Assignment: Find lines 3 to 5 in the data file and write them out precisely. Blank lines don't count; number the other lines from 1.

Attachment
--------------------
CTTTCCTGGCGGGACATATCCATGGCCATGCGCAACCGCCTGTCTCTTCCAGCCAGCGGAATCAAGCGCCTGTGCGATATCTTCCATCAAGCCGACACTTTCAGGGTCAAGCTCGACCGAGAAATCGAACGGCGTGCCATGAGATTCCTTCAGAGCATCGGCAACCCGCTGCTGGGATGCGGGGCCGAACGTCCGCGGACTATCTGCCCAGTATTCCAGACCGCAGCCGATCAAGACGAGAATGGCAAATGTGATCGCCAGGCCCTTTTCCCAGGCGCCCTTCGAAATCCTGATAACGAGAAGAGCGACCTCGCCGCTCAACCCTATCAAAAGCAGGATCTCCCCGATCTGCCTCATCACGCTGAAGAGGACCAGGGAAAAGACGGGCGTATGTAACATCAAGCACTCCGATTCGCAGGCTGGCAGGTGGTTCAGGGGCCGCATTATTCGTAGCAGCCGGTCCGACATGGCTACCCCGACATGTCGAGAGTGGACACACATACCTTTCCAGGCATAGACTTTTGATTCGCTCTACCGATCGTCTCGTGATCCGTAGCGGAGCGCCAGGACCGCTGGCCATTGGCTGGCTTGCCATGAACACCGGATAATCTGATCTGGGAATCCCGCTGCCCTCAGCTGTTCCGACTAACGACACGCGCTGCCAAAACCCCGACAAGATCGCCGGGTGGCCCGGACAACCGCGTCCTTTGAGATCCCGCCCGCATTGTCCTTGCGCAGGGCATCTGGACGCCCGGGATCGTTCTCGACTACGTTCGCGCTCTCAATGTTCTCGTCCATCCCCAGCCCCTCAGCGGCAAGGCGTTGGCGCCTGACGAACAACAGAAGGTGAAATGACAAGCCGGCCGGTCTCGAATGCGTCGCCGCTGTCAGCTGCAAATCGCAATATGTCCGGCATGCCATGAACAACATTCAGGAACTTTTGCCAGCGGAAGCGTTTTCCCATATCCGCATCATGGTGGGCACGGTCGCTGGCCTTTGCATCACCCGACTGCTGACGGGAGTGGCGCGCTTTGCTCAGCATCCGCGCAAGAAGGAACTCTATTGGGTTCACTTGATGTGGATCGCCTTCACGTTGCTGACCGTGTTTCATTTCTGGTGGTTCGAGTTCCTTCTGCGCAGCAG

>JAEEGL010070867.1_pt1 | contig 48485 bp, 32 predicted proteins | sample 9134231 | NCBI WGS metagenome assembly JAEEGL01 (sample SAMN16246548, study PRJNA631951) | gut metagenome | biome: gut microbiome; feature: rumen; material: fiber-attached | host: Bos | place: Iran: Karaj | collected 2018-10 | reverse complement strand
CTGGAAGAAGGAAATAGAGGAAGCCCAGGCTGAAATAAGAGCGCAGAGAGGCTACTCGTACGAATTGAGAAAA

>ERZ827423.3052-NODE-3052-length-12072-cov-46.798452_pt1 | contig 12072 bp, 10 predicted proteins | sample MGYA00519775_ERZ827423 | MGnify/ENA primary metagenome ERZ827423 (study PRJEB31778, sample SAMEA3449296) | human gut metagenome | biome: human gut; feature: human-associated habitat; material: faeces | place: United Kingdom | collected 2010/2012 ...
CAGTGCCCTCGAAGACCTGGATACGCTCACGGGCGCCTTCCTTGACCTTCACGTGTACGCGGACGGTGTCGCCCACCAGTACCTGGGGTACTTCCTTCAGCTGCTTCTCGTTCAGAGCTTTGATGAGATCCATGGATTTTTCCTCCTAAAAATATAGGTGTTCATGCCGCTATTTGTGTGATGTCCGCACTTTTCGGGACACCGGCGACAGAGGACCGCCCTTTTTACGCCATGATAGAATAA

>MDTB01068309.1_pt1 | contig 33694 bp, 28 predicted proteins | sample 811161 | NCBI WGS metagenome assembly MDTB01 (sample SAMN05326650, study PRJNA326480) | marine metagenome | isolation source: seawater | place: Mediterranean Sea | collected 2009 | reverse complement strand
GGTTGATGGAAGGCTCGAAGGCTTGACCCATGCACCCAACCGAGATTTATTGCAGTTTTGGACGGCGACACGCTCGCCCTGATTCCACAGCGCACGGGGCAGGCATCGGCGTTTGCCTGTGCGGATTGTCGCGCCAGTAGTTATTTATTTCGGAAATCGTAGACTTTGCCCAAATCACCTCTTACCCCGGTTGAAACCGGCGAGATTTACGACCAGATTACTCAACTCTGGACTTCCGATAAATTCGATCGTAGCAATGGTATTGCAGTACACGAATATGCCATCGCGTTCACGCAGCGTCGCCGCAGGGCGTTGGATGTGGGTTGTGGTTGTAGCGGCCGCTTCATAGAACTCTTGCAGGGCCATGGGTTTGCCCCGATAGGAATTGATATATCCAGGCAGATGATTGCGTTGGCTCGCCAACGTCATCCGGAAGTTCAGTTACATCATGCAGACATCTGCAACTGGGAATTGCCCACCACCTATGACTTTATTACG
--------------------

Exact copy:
CTGGAAGAAGGAAATAGAGGAAGCCCAGGCTGAAATAAGAGCGCAGAGAGGCTACTCGTACGAATTGAGAAAA

>ERZ827423.3052-NODE-3052-length-12072-cov-46.798452_pt1 | contig 12072 bp, 10 predicted proteins | sample MGYA00519775_ERZ827423 | MGnify/ENA primary metagenome ERZ827423 (study PRJEB31778, sample SAMEA3449296) | human gut metagenome | biome: human gut; feature: human-associated habitat; material: faeces | place: United Kingdom | collected 2010/2012 ...
CAGTGCCCTCGAAGACCTGGATACGCTCACGGGCGCCTTCCTTGACCTTCACGTGTACGCGGACGGTGTCGCCCACCAGTACCTGGGGTACTTCCTTCAGCTGCTTCTCGTTCAGAGCTTTGATGAGATCCATGGATTTTTCCTCCTAAAAATATAGGTGTTCATGCCGCTATTTGTGTGATGTCCGCACTTTTCGGGACACCGGCGACAGAGGACCGCCCTTTTTACGCCATGATAGAATAA